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It seems that the hysteria continues and the madness becomes even more infectious. A tiny but vicious minority of moral zealots in positions of power it appears can unashamedly manipulate the media and weak politicians into considering abusive and unjust legislation. France it seems is the next European country considering adopting Swedish human rights abuse (criminalising clients of sex workers) on the absurd assumptions that it will save the eighty percent of sex workers whom they claim are forced into sex work and are trafficked. Of course no sex worker has been consulted about this legislation. Naturally the emphasis once again is on women sex workers only and of course only men are mentioned as abusers because we all know that women are always victims, unable to make any choices about anything, ever.
The battle has now begun to fight this absurd nonsense and fingers crossed sanity will prevail.
Here is a Guardian article reporting on the proposal:
France is to consider making it illegal to pay for sex, in a rethink of prostitution laws.
A cross-party commission of French MPs have recommended criminalising all clients of sex workers, meaning anyone who buys sex from any kind of prostitute would face prison and a fine.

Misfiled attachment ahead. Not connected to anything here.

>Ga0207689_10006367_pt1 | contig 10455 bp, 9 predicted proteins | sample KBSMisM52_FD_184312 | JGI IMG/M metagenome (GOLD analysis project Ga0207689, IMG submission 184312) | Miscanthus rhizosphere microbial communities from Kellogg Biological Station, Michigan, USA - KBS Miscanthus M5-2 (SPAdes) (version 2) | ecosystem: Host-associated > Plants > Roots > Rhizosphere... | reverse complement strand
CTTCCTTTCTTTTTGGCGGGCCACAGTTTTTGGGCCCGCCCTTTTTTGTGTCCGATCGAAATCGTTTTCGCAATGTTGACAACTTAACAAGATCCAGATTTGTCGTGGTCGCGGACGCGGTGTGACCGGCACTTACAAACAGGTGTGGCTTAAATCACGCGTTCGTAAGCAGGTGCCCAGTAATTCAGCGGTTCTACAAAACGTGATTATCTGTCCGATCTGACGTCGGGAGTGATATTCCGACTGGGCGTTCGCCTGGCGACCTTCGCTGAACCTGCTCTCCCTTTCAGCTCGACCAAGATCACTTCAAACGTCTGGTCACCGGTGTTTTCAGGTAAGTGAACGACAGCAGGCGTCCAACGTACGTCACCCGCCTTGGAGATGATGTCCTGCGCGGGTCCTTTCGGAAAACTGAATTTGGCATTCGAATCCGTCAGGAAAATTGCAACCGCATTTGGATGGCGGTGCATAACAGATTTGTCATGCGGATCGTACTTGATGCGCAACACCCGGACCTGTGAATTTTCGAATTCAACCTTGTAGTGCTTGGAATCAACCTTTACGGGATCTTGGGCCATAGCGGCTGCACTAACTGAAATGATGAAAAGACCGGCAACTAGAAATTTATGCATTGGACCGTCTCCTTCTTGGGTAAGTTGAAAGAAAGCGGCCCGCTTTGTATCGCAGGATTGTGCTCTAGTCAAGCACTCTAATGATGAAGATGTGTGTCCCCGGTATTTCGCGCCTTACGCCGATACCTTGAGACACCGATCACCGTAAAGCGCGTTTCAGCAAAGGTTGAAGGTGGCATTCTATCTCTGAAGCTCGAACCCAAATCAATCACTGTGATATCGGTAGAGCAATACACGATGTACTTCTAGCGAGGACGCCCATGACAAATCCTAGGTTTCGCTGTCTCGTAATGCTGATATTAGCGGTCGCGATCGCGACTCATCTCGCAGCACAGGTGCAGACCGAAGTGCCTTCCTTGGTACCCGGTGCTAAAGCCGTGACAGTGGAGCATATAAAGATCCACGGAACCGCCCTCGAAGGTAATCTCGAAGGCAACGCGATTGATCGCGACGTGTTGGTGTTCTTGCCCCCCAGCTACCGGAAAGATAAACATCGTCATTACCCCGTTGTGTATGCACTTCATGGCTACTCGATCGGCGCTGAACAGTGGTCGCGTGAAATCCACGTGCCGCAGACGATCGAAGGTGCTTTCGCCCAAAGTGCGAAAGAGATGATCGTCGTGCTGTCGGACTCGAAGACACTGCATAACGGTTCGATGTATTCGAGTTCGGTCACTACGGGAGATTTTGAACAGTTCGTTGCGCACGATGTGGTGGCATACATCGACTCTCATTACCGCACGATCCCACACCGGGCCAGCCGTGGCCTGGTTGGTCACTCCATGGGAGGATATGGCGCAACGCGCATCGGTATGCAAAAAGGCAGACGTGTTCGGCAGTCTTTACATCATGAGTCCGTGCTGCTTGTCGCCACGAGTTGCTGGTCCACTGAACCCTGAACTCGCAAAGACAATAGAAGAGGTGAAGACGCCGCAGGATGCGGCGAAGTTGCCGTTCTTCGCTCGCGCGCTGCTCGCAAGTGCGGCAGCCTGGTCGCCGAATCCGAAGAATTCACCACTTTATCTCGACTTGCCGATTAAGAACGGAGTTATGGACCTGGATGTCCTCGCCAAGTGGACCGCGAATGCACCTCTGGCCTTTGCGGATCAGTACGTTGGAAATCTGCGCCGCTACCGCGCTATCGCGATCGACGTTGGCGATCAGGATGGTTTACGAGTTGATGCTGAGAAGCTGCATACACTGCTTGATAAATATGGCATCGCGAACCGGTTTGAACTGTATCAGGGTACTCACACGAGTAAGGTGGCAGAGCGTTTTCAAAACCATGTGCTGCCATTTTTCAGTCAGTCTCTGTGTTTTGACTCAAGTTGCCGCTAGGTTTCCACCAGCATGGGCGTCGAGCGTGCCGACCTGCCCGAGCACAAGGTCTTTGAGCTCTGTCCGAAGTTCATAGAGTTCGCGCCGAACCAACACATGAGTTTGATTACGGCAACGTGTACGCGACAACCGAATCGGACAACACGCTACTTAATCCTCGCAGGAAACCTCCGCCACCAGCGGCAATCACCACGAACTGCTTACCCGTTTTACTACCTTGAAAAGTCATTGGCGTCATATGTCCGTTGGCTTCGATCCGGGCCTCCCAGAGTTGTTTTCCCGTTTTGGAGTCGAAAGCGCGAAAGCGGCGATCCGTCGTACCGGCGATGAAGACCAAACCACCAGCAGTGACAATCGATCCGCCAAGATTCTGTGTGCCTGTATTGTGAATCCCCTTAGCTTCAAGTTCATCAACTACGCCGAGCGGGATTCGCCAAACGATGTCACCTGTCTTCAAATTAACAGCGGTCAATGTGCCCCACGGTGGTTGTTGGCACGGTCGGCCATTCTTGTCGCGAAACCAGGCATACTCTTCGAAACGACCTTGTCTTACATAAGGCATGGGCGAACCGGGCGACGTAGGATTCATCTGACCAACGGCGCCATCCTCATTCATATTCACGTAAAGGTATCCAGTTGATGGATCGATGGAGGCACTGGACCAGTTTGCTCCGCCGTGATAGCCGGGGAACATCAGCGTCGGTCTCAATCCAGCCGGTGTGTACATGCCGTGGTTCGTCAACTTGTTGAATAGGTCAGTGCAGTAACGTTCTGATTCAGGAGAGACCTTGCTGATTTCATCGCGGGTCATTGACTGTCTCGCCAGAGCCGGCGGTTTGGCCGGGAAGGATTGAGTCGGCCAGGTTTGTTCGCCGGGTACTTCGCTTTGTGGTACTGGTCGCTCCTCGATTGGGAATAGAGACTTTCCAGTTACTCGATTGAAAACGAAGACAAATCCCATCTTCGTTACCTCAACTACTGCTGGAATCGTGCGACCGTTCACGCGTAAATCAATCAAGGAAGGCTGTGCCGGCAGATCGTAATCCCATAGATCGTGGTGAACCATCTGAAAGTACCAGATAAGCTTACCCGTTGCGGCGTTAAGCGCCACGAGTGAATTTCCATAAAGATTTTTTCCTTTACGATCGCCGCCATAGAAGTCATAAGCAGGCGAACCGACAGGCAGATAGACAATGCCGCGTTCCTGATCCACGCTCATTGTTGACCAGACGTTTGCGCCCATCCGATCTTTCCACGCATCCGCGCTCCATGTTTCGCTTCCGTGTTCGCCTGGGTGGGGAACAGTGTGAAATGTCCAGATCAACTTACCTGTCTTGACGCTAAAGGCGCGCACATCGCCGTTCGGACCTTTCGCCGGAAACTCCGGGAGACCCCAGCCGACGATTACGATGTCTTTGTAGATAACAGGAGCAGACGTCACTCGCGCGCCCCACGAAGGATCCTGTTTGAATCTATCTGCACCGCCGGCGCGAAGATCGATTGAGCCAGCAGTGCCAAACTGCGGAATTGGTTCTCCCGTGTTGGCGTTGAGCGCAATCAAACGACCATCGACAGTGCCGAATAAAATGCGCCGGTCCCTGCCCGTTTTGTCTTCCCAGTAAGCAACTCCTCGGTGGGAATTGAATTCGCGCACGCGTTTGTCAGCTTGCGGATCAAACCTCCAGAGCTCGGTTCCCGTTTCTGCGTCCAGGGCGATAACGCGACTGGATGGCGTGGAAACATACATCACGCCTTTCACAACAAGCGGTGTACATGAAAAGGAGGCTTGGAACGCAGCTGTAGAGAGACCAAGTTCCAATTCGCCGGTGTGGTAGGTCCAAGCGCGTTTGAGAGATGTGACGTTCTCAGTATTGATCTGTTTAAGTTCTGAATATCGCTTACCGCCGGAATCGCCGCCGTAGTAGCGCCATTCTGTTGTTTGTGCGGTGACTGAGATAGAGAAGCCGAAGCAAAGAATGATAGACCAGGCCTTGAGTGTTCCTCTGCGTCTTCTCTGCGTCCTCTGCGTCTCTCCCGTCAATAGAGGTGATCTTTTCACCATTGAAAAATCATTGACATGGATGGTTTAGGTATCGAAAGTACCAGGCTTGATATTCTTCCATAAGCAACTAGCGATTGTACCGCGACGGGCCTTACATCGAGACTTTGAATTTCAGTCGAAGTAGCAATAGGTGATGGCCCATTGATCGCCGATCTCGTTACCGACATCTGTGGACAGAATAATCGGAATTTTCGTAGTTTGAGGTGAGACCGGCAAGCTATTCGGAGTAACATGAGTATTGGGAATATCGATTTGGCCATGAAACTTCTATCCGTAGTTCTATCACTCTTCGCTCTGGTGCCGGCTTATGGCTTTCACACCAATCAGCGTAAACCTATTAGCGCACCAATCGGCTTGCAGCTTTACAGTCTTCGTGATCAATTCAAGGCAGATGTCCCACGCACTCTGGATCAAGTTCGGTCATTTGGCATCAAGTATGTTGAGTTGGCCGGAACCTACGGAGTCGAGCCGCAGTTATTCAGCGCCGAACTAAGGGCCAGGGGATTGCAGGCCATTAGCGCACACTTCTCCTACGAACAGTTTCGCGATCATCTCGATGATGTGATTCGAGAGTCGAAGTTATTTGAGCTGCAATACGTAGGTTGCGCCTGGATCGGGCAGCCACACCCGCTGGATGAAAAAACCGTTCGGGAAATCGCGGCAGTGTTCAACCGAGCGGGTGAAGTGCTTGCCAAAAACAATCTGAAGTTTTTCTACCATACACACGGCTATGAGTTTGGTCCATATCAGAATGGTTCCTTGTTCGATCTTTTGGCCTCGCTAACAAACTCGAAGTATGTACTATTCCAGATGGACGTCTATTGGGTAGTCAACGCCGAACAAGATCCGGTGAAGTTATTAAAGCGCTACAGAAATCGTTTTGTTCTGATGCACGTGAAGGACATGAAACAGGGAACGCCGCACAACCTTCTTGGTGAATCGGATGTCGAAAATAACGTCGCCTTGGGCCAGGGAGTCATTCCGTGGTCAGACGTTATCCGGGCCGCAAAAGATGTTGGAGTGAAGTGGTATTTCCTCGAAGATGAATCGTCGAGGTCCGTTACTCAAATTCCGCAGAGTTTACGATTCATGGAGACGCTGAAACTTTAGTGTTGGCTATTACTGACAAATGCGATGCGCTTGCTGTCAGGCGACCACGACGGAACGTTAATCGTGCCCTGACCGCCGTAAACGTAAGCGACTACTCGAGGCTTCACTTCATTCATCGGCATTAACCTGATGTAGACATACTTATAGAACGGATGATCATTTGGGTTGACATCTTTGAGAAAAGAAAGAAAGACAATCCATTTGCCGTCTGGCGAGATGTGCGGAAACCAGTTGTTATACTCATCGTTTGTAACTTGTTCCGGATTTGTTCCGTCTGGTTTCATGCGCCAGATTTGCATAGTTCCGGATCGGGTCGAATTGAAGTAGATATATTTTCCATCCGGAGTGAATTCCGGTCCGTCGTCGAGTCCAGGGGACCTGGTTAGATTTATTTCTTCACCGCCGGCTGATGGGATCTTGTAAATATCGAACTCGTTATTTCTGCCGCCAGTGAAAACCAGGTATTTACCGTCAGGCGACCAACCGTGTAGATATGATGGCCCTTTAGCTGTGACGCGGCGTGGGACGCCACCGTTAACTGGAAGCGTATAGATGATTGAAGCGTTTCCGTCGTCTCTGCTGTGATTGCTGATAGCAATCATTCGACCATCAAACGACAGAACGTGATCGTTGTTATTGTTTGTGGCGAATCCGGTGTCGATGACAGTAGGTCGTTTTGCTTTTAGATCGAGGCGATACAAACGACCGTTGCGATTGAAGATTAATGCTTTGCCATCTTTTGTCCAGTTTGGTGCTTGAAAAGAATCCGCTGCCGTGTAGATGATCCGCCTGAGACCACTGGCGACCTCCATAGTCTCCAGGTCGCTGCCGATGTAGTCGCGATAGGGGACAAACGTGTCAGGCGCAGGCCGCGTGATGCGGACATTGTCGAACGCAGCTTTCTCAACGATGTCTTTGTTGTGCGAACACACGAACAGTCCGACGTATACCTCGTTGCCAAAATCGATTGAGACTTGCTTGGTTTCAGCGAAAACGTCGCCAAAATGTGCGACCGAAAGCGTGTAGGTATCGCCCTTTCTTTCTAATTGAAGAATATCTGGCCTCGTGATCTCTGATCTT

If a law is introduced, France would join only a handful of European countries where clients of sex workers face prison. In 1999 Sweden became the first, followed by Norway and Iceland.
The Socialist Danielle Bousquet and Guy Geoffroy of Nicolas Sarkozy’s right-wing UMP said clients must understand that any visit to a prostitute encouraged slavery and trafficking – which 80% of the estimated 20,000 sex-workers in France were victims of.
Roselyne Bachelot, the social affairs minister, favours criminalising clients. She told the commission inquiry: “There is no such thing as freely chosen and consenting prostitution. The sale of sexual acts means women’s bodies are made available for men, independently of the wishes of those women.”
Proposals for a law could be drawn up this month but it would not be debated in parliament before 2012.
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